File: line-range-slice ```#! /usr/bin/env raku subset PosInt of Int where * >= 1; unit sub MAIN (Str \$filename, PosInt \$A, PosInt \$B where \$B >= \$A, :v(:\$verbose)); my @lines = \$filename.IO.lines; # [1] my \$lines = @lines.elems; # [3] my \$start = min(\$lines -1, \$A -1); # [4] my \$stop = min(\$lines -1, \$B -1); # [5] say ": \$start .. \$stop" if \$verbose; say @lines[\$start .. \$stop].join("\n"); # [2] ```

[1] Reading the whole file like this is generally not a problem, as it does so lazily. It will only read the lines from the file when actually needed.

[2] The array slice, simplicity itself... But we have to ensure that the indices exist, or we'll get an error.

[3] We cannot read more lines than actually exist, and `elems` gives us the number of lines in the file. The problem is that is has to read the whole file to be able to figure this out.

[4] Ensure that the first line to print actually exist. The `-1` part is caused by the array indices starting with zero, and the line numbers at 1.

[5] Ditto for the last one.

Running it:

```\$ ./line-range-slice line-range-slice 999 999 say @lines[\$start .. \$stop].join("\n"); \$ ./line-range-slice -v line-range-slice 999 999 : 13 .. 13 say @lines[\$start .. \$stop].join("\n"); ```

The program chooses to print the last line in the file, if both indices are out of bound. That is not good.

This program is unsuitable when run with very large files, as it reads the entire file before orinting anything. So we should discard it.

We can just go ahead with indices, and get rid of undefined values (missing rows) with `grep`:

File: line-range-grep: ```#! /usr/bin/env raku subset PosInt of Int where * >= 1; unit sub MAIN (Str \$filename, PosInt \$A, PosInt \$B where \$B >= \$A); say \$filename.IO.lines[\$A -1 .. \$B -1].grep( *.defined ).join("\n"); ```

We can put the `say` statement at the end of the last line, to make it even easier to read:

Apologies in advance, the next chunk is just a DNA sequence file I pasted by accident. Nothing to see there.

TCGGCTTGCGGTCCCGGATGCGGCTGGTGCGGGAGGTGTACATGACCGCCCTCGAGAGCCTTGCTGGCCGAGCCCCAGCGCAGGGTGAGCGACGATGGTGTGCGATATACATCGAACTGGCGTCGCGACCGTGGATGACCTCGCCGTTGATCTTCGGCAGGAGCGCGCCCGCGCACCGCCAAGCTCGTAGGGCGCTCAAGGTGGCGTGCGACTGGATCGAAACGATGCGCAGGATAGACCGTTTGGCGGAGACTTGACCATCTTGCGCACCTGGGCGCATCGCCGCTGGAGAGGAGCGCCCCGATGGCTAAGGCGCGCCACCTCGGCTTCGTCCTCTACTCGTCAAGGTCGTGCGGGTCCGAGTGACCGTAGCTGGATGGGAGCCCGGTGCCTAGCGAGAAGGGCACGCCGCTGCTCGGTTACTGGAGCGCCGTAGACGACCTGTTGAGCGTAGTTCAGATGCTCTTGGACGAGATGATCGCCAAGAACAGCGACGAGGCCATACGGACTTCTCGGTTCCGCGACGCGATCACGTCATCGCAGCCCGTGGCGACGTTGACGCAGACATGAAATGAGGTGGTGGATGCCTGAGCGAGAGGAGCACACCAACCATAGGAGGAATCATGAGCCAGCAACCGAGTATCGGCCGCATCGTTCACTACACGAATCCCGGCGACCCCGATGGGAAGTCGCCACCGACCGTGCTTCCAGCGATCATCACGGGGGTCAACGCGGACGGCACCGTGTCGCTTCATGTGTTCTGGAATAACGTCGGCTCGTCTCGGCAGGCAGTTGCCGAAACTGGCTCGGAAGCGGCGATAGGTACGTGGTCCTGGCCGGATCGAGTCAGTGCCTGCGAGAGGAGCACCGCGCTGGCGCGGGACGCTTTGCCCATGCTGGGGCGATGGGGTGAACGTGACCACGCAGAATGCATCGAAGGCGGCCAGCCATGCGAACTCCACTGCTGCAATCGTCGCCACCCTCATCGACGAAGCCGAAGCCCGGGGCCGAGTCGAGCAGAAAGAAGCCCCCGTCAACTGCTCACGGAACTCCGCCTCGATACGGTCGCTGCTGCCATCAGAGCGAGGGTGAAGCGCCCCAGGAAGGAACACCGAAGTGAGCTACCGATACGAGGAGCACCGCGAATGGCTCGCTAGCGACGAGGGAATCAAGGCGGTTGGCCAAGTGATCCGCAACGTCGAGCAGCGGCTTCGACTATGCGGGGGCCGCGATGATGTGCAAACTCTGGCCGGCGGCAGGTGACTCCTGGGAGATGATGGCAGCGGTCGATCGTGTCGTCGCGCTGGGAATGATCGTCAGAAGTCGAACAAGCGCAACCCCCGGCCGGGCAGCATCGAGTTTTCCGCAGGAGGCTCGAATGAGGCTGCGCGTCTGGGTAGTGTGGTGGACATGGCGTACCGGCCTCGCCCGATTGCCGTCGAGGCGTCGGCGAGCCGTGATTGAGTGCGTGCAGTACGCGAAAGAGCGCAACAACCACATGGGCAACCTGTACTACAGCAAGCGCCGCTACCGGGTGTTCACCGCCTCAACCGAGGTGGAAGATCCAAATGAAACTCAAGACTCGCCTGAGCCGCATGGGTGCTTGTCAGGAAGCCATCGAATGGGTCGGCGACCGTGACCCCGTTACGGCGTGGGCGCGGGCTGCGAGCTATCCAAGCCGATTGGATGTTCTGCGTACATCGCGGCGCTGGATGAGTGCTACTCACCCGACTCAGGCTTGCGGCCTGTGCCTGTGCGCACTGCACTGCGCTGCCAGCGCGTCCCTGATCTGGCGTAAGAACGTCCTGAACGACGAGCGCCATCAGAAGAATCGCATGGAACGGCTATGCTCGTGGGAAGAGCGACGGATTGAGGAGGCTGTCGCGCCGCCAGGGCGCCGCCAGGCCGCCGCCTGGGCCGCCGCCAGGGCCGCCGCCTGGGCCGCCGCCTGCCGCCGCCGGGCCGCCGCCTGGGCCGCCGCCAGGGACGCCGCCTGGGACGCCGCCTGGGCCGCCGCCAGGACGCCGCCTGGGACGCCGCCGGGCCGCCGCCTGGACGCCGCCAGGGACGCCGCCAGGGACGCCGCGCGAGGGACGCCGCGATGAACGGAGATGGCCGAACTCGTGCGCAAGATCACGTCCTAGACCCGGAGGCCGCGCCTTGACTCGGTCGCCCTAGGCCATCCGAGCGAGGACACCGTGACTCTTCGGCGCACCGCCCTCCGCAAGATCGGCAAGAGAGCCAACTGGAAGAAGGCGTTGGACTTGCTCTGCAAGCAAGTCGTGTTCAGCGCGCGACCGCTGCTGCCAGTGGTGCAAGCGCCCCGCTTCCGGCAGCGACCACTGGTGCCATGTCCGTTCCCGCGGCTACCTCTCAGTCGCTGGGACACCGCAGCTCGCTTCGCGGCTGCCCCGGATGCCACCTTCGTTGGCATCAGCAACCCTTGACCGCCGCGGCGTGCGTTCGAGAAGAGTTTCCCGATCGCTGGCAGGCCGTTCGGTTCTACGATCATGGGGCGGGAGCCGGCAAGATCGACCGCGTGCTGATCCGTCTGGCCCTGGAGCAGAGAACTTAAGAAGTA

```\$filename.IO.lines[\$A -1 .. \$B -1].grep( *.defined ).join("\n").say; ```

But you are probably used to seeing output statements at the start of the line, so this change may actually reduce readability.

Verbose mode has gone as well, as there is nothing left to be verbose about.

Running it:

```\$ ./line-range-grep line-range-grep 1 1 #! /usr/bin/env raku ``` ```\$ ./line-range-grep line-range-grep 999 999 ```

Yes, we got an empty line. That is caused by the `say` statement.

Note that we get a large array with undefined values if we run it with a high `\$B` value on a file with a small number of lines. This is not very efficient.

So we can discard this one as well, and stick with «line-range».

### A Perl Version

This is a straight forward translation of the «line-range» Raku program.

File: line-range-perl ```#! /usr/bin/env perl use strict; use feature 'say'; my \$verbose; if (\$ARGV[0] eq "--verbose" || \$ARGV[0] eq "-v") { \$verbose++; shift(@ARGV); } my \$filename = shift(@ARGV) // die 'Please specify a file'; my \$A = shift(@ARGV) // die 'Please specify \$A'; my \$B = shift(@ARGV) // die 'Please specify \$B'; die '\$A must be an integer >= 1' unless int(\$A) == \$A && \$A >= 1; die '\$B must be an integer >= \$A' unless int(\$B) == \$B && \$B >= \$B; my \$count = 0; open my \$in, \$filename or die "\$filename: \$!"; while (my \$line = <\$in>) { \$count++; say ": Considering line \$count: \$line" if \$verbose; next if \$count < \$A; print \$line; last if \$count == \$B; } close \$in; ```

This one handles zero lines correct, as does the Raku version it is based on:

```\$ ./line-range-perl line-range-perl 999 999 ```

And that's it.